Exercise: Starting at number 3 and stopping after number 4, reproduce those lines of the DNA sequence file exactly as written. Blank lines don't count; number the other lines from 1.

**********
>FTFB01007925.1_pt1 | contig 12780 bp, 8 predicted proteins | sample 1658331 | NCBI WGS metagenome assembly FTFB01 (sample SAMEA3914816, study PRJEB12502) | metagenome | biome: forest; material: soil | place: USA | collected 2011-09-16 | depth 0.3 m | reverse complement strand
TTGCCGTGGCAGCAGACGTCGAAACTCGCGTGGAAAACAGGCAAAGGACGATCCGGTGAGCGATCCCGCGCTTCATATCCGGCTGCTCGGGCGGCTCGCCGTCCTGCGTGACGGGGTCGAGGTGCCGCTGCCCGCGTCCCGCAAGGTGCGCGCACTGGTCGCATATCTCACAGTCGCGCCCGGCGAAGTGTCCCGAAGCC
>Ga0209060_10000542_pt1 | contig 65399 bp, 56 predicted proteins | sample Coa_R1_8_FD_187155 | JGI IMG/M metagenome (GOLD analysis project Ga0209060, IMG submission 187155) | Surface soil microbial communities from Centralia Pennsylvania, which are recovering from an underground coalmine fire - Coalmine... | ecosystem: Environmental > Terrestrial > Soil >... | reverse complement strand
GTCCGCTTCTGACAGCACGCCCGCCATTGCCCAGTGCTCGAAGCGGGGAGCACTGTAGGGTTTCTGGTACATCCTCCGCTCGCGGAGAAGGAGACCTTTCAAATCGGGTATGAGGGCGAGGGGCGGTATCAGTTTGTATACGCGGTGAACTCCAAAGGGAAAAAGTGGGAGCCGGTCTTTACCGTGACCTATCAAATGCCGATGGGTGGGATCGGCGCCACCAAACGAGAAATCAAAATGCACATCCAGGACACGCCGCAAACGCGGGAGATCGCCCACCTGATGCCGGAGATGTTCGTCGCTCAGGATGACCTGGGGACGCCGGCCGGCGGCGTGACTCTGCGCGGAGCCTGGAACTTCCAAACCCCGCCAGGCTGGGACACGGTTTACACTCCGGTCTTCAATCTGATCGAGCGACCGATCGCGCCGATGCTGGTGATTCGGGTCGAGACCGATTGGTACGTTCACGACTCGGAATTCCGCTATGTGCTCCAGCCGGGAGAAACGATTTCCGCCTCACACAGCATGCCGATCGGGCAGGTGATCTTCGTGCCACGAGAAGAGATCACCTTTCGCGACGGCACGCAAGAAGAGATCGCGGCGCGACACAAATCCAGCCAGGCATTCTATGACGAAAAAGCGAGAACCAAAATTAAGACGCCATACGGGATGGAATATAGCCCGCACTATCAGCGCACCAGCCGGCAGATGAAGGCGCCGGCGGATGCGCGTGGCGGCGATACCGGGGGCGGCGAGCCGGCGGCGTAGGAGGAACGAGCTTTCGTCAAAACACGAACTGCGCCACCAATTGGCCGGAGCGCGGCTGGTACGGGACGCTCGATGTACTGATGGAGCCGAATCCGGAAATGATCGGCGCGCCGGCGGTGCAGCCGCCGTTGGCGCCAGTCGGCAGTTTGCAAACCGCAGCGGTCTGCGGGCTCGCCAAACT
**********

>Ga0209060_10000542_pt1 | contig 65399 bp, 56 predicted proteins | sample Coa_R1_8_FD_187155 | JGI IMG/M metagenome (GOLD analysis project Ga0209060, IMG submission 187155) | Surface soil microbial communities from Centralia Pennsylvania, which are recovering from an underground coalmine fire - Coalmine... | ecosystem: Environmental > Terrestrial > Soil >... | reverse complement strand
GTCCGCTTCTGACAGCACGCCCGCCATTGCCCAGTGCTCGAAGCGGGGAGCACTGTAGGGTTTCTGGTACATCCTCCGCTCGCGGAGAAGGAGACCTTTCAAATCGGGTATGAGGGCGAGGGGCGGTATCAGTTTGTATACGCGGTGAACTCCAAAGGGAAAAAGTGGGAGCCGGTCTTTACCGTGACCTATCAAATGCCGATGGGTGGGATCGGCGCCACCAAACGAGAAATCAAAATGCACATCCAGGACACGCCGCAAACGCGGGAGATCGCCCACCTGATGCCGGAGATGTTCGTCGCTCAGGATGACCTGGGGACGCCGGCCGGCGGCGTGACTCTGCGCGGAGCCTGGAACTTCCAAACCCCGCCAGGCTGGGACACGGTTTACACTCCGGTCTTCAATCTGATCGAGCGACCGATCGCGCCGATGCTGGTGATTCGGGTCGAGACCGATTGGTACGTTCACGACTCGGAATTCCGCTATGTGCTCCAGCCGGGAGAAACGATTTCCGCCTCACACAGCATGCCGATCGGGCAGGTGATCTTCGTGCCACGAGAAGAGATCACCTTTCGCGACGGCACGCAAGAAGAGATCGCGGCGCGACACAAATCCAGCCAGGCATTCTATGACGAAAAAGCGAGAACCAAAATTAAGACGCCATACGGGATGGAATATAGCCCGCACTATCAGCGCACCAGCCGGCAGATGAAGGCGCCGGCGGATGCGCGTGGCGGCGATACCGGGGGCGGCGAGCCGGCGGCGTAGGAGGAACGAGCTTTCGTCAAAACACGAACTGCGCCACCAATTGGCCGGAGCGCGGCTGGTACGGGACGCTCGATGTACTGATGGAGCCGAATCCGGAAATGATCGGCGCGCCGGCGGTGCAGCCGCCGTTGGCGCCAGTCGGCAGTTTGCAAACCGCAGCGGTCTGCGGGCTCGCCAAACT